Alaska bill proposes repeal of Real ID to offer non-biometric driver’s licenses
Proposed legislation in Alaska would repeal the state’s implementation of the Real ID Act, the Tenth Amendment Center writes, setting up a possible showdown with the federal government and potentially blocking the use of Alaskan driver’s licenses with face biometrics.
State House Bill 389 was introduced by Representative David Eastman (R) on February 22, and proposes establishing an option for state residents to receive a driver’s licenses that does not comply with Real ID standards, which include facial photo standards to support facial recognition.
The articles of the Real ID Act would allow driver’s license-holders to board domestic flights without a passport.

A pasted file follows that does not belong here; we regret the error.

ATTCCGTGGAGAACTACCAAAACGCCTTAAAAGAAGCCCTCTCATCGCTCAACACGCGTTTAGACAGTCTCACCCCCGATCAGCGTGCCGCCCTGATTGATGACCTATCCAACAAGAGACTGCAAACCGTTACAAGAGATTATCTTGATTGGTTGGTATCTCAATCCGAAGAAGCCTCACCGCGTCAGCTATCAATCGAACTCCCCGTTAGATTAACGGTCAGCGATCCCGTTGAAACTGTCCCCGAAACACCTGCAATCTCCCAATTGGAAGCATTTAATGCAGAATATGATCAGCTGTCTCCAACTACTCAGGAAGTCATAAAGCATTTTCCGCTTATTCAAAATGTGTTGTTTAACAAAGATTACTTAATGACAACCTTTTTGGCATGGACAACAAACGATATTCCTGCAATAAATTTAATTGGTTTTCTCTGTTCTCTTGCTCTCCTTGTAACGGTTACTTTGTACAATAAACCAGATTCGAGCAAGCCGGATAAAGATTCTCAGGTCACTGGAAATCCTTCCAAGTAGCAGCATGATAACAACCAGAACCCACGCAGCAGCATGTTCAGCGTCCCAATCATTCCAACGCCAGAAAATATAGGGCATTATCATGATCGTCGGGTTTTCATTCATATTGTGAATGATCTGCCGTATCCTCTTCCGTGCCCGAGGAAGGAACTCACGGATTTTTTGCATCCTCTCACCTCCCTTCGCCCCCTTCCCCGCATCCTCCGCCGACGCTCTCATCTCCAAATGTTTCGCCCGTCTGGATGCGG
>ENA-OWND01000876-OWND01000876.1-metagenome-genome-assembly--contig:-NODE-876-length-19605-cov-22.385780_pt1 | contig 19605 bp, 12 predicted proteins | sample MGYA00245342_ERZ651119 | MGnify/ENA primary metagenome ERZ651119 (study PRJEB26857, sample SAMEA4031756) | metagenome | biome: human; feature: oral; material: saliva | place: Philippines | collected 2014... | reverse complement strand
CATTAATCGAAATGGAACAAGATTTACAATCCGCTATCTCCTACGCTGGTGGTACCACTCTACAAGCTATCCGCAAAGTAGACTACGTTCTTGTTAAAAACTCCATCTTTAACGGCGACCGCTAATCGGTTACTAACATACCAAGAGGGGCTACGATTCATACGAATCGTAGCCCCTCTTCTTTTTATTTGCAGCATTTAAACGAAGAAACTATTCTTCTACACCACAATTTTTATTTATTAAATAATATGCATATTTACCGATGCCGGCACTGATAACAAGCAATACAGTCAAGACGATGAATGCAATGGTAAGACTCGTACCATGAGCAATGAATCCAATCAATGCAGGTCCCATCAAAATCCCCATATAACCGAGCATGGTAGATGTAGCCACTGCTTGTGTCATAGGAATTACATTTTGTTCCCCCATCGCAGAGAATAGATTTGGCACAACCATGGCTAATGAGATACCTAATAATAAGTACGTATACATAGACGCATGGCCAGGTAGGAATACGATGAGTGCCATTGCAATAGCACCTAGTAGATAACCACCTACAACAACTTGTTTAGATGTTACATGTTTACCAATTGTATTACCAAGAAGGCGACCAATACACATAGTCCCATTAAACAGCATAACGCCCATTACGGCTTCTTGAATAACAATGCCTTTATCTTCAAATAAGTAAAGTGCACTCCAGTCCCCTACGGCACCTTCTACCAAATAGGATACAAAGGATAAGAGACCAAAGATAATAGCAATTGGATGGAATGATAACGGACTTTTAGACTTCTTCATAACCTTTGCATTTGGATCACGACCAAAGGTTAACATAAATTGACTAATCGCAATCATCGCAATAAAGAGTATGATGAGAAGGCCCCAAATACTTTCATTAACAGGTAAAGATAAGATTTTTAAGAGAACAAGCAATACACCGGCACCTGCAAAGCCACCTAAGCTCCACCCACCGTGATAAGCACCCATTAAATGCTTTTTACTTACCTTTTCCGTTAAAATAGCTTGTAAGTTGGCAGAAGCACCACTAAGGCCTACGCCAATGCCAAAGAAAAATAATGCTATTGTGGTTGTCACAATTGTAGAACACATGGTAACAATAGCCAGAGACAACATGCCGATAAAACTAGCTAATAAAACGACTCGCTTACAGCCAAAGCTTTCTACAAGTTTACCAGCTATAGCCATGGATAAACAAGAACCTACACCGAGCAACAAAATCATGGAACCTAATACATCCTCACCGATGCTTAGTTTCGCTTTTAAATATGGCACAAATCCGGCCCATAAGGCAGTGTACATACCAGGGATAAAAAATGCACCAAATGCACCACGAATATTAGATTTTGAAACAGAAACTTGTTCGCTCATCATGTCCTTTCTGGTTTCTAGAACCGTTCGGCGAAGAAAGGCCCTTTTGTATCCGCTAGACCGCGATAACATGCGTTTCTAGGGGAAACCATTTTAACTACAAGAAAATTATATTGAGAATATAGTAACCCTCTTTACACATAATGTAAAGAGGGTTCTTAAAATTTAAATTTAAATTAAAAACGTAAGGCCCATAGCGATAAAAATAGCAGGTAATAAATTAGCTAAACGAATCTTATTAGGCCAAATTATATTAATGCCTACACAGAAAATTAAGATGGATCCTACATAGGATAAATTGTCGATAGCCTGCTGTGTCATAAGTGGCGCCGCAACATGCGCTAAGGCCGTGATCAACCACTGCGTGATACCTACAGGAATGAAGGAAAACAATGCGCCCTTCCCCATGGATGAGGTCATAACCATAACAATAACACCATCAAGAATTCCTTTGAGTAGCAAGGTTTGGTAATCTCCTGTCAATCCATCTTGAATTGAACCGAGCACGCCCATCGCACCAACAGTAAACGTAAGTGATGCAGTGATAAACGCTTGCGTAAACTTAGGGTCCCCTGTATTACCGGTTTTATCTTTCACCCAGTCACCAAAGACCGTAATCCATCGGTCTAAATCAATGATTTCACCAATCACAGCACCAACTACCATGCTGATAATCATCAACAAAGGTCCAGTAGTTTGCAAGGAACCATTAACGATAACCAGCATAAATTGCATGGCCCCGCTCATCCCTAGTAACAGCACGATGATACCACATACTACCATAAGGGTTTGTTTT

Real ID was originally expected to be in force by 2009, but amid resistance from states the deadline has been pushed back from October 1, 2021 to May 3, 2023.
The Tenth Amendment Center claims the Act creates a de facto national ID system.
“Constitutionally, the federal government lacks any authority to create a national ID,” the Center writes. “But the feds won’t let something like constitutional limitations stop them from doing what they want. Congress simply ignored its delegated powers and implemented national ID standards anyway.”
HB 389 has been referred to the House State Affairs Committee.